Targeting global protected area expansion for imperiled biodiversity

Venter, Oscar, Fuller, Richard A., Segan, Daniel B., Carwardine, Josie, Brooks, Thomas, Butchart, Stuart H.M., Di Marco, Moreno, Iwamura, Takuya, Joseph, Liana, O'Grady, Damien, Possingham, Hugh P., Rondinini, Carlo, Smith, Robert J., Venter, Michelle, and Watson, James E.M. (2014) Targeting global protected area expansion for imperiled biodiversity. PLoS Biology, 12 (6). e1001891. pp. 1-7.

[img]
Preview
PDF (Published Version) - Published Version
Available under License Creative Commons Attribution.

Download (437kB) | Preview
View at Publisher Website: http://dx.doi.org/10.1371/journal.pbio.1...
 
213
80


Abstract

Governments have agreed to expand the global protected area network from 13% to 17% of the world's land surface by 2020 (Aichi target 11) and to prevent the further loss of known threatened species (Aichi target 12). These targets are interdependent, as protected areas can stem biodiversity loss when strategically located and effectively managed. However, the global protected area estate is currently biased toward locations that are cheap to protect and away from important areas for biodiversity. Here we use data on the distribution of protected areas and threatened terrestrial birds, mammals, and amphibians to assess current and possible future coverage of these species under the convention. We discover that 17% of the 4,118 threatened vertebrates are not found in a single protected area and that fully 85% are not adequately covered (i.e., to a level consistent with their likely persistence). Using systematic conservation planning, we show that expanding protected areas to reach 17% coverage by protecting the cheapest land, even if ecoregionally representative, would increase the number of threatened vertebrates covered by only 6%. However, the nonlinear relationship between the cost of acquiring land and species coverage means that fivefold more threatened vertebrates could be adequately covered for only 1.5 times the cost of the cheapest solution, if cost efficiency and threatened vertebrates are both incorporated into protected area decision making. These results are robust to known errors in the vertebrate range maps. The Convention on Biological Diversity targets may stimulate major expansion of the global protected area estate. If this expansion is to secure a future for imperiled species, new protected areas must be sited more strategically than is presently the case.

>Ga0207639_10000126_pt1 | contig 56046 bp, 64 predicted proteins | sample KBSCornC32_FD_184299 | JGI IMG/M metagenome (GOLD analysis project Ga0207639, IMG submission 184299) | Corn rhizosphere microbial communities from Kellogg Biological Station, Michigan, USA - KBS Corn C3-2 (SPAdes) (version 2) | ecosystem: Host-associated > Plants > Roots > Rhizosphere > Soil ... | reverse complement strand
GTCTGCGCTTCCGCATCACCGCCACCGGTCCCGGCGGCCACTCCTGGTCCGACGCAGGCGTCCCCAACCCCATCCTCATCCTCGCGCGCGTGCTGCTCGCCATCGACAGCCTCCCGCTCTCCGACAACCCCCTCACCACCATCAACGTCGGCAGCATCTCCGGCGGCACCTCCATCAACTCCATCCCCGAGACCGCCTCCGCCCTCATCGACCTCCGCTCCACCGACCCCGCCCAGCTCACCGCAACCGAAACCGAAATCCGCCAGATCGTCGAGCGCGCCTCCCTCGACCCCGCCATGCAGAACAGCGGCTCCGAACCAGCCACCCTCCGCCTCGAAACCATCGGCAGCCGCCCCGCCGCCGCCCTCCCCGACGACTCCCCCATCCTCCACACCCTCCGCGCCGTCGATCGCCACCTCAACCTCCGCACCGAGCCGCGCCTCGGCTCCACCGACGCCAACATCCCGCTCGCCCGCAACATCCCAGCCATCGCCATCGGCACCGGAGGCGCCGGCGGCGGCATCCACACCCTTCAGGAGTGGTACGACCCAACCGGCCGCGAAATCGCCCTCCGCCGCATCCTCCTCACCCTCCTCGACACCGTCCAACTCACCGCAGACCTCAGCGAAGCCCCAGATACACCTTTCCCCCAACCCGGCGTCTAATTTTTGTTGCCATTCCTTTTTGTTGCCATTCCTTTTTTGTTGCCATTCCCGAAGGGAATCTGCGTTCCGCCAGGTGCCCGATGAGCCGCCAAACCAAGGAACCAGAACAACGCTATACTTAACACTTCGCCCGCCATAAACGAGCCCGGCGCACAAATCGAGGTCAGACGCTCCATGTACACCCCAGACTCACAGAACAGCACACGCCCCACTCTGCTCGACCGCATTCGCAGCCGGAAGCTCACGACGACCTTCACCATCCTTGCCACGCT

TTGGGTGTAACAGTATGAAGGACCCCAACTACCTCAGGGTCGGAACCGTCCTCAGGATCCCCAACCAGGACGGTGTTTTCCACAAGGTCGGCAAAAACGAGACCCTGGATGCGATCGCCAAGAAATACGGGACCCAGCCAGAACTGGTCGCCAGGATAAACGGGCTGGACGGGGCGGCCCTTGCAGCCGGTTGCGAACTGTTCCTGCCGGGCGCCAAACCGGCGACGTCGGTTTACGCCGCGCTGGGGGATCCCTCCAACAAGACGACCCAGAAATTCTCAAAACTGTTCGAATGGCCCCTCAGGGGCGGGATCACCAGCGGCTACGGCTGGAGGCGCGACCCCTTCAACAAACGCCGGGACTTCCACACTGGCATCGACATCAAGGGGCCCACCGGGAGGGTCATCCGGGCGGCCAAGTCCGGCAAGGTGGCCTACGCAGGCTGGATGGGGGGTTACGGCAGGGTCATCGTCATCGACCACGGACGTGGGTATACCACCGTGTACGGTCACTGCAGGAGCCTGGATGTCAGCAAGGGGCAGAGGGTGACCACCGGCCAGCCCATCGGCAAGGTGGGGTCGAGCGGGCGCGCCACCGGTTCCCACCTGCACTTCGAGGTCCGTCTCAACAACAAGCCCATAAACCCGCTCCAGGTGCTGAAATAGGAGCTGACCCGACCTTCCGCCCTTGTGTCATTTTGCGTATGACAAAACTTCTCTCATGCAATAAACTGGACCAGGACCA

Item ID: 36145
Item Type: Article (Research - C1)
ISSN: 1545-7885
Additional Information:

© 2014 Venter et al. This is an open-access article distributed under the terms of the Creative Commons Attribution License, which permits unrestricted use, distribution, and reproduction in any medium, provided the original author and source are credited.

Funders: Australian Research Council (ARC)
Projects and Grants: ARC grant DP110102872
Date Deposited: 12 Nov 2014 11:15
FoR Codes: 05 ENVIRONMENTAL SCIENCES > 0502 Environmental Science and Management > 050202 Conservation and Biodiversity @ 100%
SEO Codes: 96 ENVIRONMENT > 9605 Ecosystem Assessment and Management > 960599 Ecosystem Assessment and Management not elsewhere classified @ 50%
96 ENVIRONMENT > 9606 Environmental and Natural Resource Evaluation > 960604 Environmental Management Systems @ 50%
Downloads: Total: 80
Last 12 Months: 21
More Statistics

Actions (Repository Staff Only)

Item Control Page Item Control Page